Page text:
A behind-the-scenes look at Temple Square Hospitality's preparation for general conference
A lot of time and effort goes into preparation for general conference, both from the standpoint of church leaders and that of Temple Square Hospitality, which manages the ins and outs of visitor experience on Temple Square, most notably in the operation of three restaurants and a cafe.
Those dining venues, including the Nauvoo Cafe, the Lion House Pantry Restaurant, the Garden Restaurant and the Roof Restaurant, are busy with their own special set of preparations for the influx of visitors guaranteed with general conference.
While visitors take part in the happy, efficient atmosphere of the dining experience, what they may not see is the behind-the-scenes efforts of the restaurants, where potatoes are peeled, thousands of rolls baked, and hours and days of effort and manpower make a smooth operation possible, particularly at conference time.
But what exactly goes into Temple Square Hospitality’s preparation for general conference? According to Spence Herzog, vice president of operations for Temple Square Hospitality, quite a lot.
“We have specialty orders, we make 500 box lunches, we set up point-of-sale locations and we bring in some stanchions,” Herzog said.
Temple Square Hospitality also increases its restaurant inventories, extends its dining hours, has elevator repair folks on standby and brings in extra staff to assist visitors in a shorter period of time.
“For conference, we want to look good,” Herzog said. “The world looks at us. We have people from everywhere that come to us.”
The Nauvoo Cafe
The Nauvoo Cafe serves everything from pot pies to club sandwiches and French toast and offers a view of Main Street Plaza and Temple Square.
On an average day, the cafe serves upward of 500 people, but on general conference Saturday the number of customers can top 1,300. “The most I’ve ever done is 1,425 guests, and we’re always trying to break that record,” said Katelyn Fullmer, front end manager of the Nauvoo Cafe.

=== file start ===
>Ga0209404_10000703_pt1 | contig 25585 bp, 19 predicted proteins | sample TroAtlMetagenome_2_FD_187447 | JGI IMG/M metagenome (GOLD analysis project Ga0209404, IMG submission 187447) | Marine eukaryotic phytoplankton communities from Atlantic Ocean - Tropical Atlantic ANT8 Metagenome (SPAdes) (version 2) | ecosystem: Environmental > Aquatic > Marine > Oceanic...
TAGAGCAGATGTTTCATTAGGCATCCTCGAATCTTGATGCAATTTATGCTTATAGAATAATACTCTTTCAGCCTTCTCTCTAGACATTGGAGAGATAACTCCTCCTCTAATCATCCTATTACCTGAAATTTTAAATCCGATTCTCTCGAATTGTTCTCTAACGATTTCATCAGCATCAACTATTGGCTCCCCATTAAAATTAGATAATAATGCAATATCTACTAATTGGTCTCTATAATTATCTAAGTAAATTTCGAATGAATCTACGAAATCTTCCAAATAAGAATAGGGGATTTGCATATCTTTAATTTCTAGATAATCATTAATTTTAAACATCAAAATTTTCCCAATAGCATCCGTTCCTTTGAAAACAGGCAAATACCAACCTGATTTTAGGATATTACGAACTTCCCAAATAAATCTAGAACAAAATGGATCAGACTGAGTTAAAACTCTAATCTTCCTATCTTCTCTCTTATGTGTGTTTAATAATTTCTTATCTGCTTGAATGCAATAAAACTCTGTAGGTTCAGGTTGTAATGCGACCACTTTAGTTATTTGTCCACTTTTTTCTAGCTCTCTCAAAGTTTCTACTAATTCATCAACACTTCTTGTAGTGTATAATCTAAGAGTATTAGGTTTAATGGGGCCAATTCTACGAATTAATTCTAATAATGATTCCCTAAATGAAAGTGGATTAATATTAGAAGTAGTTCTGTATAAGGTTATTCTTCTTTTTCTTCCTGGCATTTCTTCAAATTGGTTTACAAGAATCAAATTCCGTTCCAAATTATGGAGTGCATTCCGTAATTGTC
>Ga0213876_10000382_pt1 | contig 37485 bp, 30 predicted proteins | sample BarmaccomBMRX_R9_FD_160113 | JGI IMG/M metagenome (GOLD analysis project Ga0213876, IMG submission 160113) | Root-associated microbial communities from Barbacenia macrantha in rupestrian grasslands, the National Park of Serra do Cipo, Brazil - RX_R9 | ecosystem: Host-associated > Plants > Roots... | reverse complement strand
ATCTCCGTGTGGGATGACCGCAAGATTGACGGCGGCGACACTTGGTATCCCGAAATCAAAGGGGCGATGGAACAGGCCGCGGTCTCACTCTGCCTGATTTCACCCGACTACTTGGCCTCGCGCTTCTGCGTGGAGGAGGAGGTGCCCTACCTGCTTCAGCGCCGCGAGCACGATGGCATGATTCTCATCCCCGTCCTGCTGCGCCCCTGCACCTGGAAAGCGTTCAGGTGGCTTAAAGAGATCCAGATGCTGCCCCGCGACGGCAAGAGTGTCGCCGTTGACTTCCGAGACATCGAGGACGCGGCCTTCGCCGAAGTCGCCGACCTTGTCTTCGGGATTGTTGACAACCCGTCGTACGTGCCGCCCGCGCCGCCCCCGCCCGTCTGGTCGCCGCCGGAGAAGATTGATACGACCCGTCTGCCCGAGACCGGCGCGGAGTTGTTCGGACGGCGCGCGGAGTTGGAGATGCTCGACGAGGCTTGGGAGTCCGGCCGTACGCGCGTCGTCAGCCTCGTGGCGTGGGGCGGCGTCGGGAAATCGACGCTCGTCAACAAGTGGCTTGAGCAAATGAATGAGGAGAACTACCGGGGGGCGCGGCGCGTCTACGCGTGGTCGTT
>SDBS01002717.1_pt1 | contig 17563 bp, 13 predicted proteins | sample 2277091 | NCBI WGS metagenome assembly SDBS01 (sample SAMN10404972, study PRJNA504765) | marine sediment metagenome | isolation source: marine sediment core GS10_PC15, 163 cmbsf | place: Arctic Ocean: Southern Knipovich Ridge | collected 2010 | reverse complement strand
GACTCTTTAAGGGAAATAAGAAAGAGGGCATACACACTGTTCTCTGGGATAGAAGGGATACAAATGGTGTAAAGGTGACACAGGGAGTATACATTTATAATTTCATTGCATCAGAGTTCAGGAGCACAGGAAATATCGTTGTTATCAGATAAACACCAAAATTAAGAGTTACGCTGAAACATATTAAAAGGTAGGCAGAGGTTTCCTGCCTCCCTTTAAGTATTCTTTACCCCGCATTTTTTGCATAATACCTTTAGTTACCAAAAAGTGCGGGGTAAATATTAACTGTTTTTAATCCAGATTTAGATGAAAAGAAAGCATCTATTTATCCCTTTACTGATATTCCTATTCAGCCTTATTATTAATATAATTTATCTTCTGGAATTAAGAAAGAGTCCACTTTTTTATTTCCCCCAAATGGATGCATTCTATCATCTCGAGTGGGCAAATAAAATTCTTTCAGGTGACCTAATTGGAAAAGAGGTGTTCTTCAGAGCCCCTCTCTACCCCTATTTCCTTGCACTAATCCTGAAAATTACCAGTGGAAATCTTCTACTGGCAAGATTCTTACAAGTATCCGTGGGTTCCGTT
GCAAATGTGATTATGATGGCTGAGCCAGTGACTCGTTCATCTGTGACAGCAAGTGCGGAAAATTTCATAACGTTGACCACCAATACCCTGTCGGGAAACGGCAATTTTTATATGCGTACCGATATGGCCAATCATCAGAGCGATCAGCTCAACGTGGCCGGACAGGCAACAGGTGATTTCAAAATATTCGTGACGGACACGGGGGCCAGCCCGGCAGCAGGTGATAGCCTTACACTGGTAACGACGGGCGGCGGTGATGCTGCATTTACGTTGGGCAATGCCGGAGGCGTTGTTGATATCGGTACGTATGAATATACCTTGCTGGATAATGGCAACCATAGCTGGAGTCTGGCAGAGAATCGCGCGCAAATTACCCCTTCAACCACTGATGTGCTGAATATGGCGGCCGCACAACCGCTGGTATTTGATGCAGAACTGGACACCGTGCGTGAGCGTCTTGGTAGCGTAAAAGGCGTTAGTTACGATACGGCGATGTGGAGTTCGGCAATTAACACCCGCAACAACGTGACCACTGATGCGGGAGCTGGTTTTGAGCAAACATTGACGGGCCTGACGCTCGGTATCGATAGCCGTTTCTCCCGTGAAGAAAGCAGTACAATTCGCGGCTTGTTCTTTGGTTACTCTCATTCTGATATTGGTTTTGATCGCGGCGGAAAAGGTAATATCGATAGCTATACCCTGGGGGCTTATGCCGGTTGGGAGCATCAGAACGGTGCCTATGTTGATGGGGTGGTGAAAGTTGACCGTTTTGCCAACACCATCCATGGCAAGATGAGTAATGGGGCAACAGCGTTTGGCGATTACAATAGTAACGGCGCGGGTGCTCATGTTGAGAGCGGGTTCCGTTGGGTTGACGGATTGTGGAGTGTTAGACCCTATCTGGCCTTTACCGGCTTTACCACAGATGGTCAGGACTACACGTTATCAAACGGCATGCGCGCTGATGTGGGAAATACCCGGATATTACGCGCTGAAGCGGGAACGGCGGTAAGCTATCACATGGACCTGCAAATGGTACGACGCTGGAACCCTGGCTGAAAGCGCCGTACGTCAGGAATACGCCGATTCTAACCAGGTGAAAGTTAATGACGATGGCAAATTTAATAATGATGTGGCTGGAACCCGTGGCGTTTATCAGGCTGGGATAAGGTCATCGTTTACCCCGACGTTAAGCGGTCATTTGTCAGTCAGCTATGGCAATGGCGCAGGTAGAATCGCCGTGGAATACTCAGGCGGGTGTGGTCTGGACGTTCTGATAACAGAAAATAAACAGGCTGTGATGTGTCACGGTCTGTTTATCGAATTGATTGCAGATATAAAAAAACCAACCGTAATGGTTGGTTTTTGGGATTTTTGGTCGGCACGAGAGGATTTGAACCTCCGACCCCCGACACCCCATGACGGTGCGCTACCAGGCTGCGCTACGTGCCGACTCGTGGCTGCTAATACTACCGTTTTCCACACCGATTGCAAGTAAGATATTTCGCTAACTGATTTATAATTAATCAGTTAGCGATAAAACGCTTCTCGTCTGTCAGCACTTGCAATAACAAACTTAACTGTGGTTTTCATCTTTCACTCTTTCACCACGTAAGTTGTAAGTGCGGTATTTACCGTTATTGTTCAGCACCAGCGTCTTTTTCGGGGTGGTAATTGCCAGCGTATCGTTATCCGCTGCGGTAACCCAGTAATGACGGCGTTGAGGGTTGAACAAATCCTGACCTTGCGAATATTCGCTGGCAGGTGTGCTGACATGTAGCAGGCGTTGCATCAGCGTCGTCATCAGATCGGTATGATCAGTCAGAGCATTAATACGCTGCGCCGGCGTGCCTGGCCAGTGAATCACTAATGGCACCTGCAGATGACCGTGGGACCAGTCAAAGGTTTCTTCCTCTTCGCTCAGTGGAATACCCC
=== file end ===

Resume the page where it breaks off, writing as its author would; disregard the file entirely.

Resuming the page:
With extended hours, the cafe serves a hot breakfast on conference Saturday from 7-10:45 a.m. It also sets up extra rooms full of tables, orders larger food and beverage inventories, and brings in extra staff. On an average day, the staff consists of approximately 12 employees, whereas on conference Saturday that number nearly triples to 30.
Its normal hours are 9 a.m.-8 p.m. on Saturday but are extended to 7 a.m.-10 p.m. on conference Saturday, making it a 15-hour day for customers and a 19-hour day for employees, who arrive as early as 5 a.m.
Preparation starts two weeks in advance when the café coordinates with two different bakeries within the Joseph Smith Memorial Building for orders of desserts, rolls and other commodities, Fullmer said.
“The amount of desserts we make is probably three times more than normal,” Fullmer said.
The staff also coordinates less obvious aspects, such as obtaining additional garbage cans and trash bags and making upward of 300 pot pies the day before. But these are only a few of the items on Fullmer’s checklist.
One major addition to the cafe’s operations is the setup of a separate room for purchasing box lunches. They are prepared especially for conference Saturday and offer visitors a quicker dining option.
“It’s an exciting time and definitely takes a lot of preparation,” Fullmer said.
The Lion House Pantry Restaurant
Tucked into one side of Brigham Young’s historic residence, the Pantry offers home-style fare, including the popular Lion House rolls.
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